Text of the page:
"For those who are unable to drink moderately the question is how to stop altogether...assuming, of course, that the reader desires to stop...a tremendous urge to cease forever. Yet we found it impossible. This is the baffling feature of alcoholism as we know it - this utter inability to leave it alone, no matter how great the necessity or the wish." ("Alcoholics Anonymous", page 34)
...we concentrate on living a full life without alcohol today.
I had already been trying that for quite some time and my brain -- never mind my mind -- could take no more.
There is not a thing we can do about yesterday. And tomorrow never comes. Today is the only day we have to worry about.
I was long past worrying, I was looking for facts and help, not philosophy or more psycho-babble -- even Thorazine had once been more reliable than that -- I knew death was inevitable (possibly imminent)...and so it would have made no sense whatsoever to go ask for help from people still worrying about the "today" that will be forever gone and not a thing can be done about anyway even if the tomorrow that never comes might ever actually somehow get here.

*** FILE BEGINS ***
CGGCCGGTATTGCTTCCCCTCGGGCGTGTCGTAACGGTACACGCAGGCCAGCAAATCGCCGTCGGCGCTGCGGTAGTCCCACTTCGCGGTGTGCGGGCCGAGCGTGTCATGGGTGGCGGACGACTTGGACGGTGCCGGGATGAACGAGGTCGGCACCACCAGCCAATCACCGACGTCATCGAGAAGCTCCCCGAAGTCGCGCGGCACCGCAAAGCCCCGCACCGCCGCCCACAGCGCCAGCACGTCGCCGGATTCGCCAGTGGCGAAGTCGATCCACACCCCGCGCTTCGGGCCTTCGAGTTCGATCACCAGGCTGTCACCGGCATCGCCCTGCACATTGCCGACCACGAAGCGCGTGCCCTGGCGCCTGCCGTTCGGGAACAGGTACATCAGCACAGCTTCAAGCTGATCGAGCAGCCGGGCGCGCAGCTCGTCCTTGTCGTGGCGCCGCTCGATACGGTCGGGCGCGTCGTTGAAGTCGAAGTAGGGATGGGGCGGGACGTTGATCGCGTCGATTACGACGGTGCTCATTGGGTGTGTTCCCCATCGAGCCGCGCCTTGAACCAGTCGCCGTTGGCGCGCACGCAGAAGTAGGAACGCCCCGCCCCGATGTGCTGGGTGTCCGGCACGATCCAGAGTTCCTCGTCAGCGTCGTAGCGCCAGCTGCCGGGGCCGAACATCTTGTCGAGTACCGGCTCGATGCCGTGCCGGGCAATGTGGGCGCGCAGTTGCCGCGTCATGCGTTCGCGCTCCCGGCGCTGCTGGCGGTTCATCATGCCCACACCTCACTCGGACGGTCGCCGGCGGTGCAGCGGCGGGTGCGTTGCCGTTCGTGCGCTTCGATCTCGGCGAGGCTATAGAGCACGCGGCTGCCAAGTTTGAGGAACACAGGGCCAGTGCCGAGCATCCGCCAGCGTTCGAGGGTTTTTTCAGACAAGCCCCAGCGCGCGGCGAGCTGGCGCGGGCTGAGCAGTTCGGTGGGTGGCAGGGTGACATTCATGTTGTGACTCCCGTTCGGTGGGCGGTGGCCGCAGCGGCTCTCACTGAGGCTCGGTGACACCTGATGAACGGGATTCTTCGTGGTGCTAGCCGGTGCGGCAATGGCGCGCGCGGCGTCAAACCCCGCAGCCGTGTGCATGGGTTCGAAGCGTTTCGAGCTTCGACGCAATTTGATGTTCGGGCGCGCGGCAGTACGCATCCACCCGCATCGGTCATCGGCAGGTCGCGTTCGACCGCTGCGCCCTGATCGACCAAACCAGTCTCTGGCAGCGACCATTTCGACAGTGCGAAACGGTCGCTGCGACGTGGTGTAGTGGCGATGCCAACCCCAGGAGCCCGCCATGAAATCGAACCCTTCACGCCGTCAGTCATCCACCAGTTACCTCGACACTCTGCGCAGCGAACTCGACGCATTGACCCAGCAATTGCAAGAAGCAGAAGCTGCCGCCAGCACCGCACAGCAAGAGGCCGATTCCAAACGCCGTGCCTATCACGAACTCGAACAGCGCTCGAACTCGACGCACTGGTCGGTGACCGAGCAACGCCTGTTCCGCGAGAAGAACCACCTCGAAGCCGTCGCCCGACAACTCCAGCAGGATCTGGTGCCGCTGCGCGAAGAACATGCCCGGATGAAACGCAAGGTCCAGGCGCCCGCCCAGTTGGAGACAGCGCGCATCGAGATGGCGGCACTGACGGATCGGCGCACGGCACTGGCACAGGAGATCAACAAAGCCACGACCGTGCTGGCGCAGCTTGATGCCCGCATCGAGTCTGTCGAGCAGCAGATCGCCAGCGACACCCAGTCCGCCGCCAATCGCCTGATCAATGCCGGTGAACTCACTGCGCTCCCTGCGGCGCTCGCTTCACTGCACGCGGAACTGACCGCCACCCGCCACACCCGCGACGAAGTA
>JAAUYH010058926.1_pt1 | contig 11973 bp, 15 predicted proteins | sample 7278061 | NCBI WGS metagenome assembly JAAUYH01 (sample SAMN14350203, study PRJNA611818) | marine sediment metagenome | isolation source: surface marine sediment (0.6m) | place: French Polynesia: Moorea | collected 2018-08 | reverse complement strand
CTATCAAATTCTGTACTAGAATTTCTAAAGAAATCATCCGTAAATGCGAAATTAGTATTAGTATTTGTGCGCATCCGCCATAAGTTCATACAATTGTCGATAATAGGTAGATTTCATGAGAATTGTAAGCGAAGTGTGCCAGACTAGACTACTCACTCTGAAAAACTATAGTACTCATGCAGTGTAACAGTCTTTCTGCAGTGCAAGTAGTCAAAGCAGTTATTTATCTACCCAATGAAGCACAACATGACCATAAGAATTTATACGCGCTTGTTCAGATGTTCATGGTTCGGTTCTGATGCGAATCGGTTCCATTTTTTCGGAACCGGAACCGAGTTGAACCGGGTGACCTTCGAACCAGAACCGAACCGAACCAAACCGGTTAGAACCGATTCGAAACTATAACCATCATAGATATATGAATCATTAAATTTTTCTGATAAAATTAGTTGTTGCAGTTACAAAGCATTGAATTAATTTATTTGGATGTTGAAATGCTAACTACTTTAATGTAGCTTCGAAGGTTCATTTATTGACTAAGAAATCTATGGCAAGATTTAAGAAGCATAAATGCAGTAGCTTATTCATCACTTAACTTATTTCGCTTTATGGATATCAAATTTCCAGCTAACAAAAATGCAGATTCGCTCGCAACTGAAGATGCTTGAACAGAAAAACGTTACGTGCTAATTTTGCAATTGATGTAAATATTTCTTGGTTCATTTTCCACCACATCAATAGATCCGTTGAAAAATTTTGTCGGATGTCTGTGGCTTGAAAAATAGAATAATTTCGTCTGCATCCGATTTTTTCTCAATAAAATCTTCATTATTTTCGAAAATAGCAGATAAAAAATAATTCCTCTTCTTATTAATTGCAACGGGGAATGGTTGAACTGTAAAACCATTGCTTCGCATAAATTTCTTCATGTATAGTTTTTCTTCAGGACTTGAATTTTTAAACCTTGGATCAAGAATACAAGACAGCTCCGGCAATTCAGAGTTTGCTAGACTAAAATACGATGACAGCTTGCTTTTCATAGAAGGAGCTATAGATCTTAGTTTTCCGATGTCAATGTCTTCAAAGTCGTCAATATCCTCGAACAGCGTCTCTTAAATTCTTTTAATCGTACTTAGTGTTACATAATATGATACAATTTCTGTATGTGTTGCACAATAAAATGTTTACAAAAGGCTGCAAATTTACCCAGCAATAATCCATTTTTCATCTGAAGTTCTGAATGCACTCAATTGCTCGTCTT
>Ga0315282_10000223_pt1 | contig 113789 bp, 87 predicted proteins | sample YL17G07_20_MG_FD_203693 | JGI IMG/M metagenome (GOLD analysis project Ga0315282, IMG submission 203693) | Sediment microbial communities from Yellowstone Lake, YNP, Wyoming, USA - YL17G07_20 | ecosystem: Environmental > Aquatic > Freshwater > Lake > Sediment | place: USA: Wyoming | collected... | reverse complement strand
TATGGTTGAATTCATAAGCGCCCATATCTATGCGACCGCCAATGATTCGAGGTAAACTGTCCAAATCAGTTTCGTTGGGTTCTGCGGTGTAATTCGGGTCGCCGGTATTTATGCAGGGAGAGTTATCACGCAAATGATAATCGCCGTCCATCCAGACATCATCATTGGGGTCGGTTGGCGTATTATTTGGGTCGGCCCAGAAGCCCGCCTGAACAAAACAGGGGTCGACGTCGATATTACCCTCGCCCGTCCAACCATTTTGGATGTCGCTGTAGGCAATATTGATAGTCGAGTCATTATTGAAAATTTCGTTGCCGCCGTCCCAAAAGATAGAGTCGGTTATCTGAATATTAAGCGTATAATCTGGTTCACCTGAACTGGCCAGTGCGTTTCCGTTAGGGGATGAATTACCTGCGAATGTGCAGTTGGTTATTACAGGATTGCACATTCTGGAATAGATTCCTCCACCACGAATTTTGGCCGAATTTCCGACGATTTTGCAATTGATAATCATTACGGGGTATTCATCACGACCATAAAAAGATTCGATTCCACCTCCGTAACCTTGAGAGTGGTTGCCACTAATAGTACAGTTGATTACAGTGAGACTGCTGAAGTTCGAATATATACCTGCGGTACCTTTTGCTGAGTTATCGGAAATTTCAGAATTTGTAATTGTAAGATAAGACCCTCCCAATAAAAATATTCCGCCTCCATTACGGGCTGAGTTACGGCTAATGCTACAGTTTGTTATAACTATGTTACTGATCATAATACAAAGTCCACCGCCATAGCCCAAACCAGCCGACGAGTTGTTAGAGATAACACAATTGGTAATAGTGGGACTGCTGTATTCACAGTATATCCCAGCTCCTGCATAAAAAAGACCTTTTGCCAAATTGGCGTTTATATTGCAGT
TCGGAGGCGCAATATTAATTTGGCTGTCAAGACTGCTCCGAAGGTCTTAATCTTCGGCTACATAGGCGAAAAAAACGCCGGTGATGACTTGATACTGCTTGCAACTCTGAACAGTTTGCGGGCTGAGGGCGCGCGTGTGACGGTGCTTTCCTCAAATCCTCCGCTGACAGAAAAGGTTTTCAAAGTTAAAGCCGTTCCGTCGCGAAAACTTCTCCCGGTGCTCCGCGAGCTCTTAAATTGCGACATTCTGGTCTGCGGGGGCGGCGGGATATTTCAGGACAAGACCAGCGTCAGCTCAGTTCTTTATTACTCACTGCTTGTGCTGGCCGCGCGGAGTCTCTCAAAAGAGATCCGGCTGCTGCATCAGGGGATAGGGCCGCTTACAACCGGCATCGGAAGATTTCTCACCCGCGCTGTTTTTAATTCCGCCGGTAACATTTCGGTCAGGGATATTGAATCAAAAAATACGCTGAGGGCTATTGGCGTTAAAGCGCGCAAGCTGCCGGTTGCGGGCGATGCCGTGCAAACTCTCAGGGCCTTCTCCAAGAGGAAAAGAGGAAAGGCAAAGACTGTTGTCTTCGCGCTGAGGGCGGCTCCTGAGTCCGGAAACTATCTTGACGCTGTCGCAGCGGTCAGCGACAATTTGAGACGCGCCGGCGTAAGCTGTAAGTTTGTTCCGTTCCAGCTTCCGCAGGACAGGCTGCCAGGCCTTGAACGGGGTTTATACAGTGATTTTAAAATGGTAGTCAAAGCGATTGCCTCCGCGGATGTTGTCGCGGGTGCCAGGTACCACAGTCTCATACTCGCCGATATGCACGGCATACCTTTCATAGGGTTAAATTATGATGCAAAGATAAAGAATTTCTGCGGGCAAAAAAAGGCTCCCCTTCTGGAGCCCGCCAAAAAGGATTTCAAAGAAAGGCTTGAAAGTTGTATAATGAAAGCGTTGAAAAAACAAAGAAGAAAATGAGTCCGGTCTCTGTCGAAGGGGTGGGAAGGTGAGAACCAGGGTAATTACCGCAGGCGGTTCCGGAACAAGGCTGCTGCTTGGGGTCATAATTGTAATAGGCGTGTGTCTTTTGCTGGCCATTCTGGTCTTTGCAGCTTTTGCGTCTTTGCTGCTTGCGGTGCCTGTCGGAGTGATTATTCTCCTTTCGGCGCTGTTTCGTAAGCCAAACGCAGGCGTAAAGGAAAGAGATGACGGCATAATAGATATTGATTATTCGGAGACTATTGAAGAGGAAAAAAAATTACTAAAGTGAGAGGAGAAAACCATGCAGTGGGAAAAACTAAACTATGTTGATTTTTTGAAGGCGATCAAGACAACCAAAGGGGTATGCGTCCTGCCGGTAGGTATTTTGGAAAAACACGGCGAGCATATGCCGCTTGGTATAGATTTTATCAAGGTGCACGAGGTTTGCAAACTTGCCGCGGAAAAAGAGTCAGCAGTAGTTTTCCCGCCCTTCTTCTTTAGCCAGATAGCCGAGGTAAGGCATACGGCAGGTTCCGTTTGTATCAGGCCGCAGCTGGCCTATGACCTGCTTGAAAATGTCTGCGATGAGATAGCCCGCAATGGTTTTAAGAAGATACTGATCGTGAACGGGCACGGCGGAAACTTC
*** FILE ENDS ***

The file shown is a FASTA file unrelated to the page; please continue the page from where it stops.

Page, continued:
And we know from experience that even the “worst” drunks can go twenty-four hours without a drink.
Had I not already done so, once again: I would have just dropped the pamphlet and walked away crying -- really -- while assuming you people had never happened upon a case like mine.
They may need to postpone that next drink to the next hour, even the next minute...
I had honestly, sincerely and repeatedly tried "One day at time, 'sweet Jesus'" (no disrespect there from this former Anabaptist who even used to sing that song for others) before I had ever even heard of A.A., and that absolutely did not ever work for me for more than about three days at a time.